Flanders House taken over by diplomats
The controversial former director of the Flanders House in New York City, Philip Fontaine, will not be replaced, the Flemish government has announced.
Fontaine was sacked last month after allegations of financial mismanagement, including payments made to a company run by his partner. He was also accused of operating a disastrous personnel policy, which led to one staff member contacting the Flemish politician Jean-Marie Dedecker of the LDD party. Dedecker exposed the allegations against Fontaine after a visit to New York when he personally met with members of the staff of Flanders House.
Fontaine’s job will be taken by a member of the diplomatic corps, and Flanders House will represent Flanders across the entire US. Previously, the region had a diplomat in Washington, but the former occupant of that post, Bart Hendrickx, left over two years ago and has since become head of the international office of the Catholic University of Leuven.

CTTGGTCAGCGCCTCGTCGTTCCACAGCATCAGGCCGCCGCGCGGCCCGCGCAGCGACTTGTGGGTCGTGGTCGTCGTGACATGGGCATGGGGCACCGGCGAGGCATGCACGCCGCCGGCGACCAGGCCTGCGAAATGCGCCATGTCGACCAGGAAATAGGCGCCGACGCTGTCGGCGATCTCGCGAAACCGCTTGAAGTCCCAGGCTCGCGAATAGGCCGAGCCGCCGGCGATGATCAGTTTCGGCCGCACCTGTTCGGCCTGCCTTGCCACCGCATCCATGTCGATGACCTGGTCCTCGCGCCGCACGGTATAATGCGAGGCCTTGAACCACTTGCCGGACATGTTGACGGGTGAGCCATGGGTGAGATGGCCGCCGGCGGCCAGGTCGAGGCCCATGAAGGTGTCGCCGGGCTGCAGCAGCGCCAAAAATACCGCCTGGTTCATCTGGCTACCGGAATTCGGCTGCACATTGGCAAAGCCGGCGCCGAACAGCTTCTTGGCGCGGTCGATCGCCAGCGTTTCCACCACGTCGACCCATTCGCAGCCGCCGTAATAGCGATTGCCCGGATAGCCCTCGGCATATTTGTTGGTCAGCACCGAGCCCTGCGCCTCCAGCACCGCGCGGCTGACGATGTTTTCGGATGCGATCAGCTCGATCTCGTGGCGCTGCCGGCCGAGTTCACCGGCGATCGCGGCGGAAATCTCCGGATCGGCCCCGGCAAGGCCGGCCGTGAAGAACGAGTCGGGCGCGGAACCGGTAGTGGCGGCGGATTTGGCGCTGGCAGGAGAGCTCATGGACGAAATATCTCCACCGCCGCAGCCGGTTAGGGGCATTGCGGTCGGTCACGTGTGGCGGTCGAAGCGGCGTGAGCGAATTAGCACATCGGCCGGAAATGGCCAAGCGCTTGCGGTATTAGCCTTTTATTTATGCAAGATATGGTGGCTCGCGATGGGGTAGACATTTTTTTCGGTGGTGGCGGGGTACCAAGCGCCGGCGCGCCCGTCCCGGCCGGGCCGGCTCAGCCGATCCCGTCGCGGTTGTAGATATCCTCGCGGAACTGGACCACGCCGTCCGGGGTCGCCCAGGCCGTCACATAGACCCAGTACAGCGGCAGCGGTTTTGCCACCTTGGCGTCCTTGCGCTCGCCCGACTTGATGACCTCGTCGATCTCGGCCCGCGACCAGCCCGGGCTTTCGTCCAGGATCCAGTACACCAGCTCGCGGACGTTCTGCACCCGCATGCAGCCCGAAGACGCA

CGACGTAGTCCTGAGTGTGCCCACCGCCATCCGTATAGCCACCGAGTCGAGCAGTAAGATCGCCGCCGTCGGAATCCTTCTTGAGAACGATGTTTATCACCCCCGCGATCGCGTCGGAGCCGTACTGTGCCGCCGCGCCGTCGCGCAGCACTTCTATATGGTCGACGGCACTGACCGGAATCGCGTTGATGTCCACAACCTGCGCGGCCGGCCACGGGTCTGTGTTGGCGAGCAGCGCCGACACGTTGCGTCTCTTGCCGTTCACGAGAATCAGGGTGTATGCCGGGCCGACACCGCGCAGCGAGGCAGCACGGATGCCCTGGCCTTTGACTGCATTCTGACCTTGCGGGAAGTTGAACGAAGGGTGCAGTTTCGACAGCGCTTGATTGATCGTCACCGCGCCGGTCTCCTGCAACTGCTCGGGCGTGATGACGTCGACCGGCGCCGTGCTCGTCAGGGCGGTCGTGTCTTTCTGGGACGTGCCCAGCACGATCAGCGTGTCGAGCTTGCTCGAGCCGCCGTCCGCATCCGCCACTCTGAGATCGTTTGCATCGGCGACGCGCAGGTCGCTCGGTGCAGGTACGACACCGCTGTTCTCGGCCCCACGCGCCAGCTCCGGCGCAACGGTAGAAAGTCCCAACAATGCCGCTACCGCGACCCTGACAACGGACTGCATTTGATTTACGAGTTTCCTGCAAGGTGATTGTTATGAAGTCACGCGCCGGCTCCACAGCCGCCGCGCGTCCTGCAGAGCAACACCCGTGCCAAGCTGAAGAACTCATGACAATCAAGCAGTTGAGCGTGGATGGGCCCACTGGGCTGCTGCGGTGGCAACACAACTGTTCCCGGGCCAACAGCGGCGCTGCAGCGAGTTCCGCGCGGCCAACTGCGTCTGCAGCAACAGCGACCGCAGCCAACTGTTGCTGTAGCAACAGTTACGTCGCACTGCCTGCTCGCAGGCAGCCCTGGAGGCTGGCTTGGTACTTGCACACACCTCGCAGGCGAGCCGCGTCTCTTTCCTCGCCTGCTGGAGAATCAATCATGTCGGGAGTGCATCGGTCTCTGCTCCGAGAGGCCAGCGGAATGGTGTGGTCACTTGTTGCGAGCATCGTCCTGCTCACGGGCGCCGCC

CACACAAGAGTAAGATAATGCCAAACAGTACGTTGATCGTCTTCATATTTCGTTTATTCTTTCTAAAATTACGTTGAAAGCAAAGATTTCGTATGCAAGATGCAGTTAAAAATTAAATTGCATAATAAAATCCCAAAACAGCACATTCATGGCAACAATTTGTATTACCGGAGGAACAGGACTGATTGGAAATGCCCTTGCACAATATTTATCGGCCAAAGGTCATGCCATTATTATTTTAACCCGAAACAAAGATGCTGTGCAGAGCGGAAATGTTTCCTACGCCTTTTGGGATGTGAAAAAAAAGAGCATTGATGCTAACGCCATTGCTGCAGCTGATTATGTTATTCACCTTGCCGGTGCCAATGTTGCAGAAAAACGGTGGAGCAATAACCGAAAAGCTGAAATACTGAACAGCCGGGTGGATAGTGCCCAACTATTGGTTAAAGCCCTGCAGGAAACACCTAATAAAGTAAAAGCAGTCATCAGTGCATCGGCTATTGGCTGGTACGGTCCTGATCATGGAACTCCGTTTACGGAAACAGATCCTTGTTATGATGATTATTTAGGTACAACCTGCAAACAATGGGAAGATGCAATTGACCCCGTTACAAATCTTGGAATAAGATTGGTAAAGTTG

Under the decision, Flanders House in New York will lose its non-profit status to become a fully-fledged diplomatic outpost, just like the Flanders Houses in London or Madrid. The change also means that the governing board – who apparently had been warned of Fontaine’s problems but did nothing – will be scrapped, with responsibility for the running of Flanders House passing to the Flemish government. Flanders minister president Kris Peeters, who has responsibility for the region’s foreign affairs, will be in charge.
While a suitable diplomat is being sought, the running of Flanders House will be taken over by Kris Dierckx, who represents Flanders at the UN organisations in Geneva. His first job will be to sort out the social status of Flanders House employees in New York, who were left by Fontaine with no sickness insurance.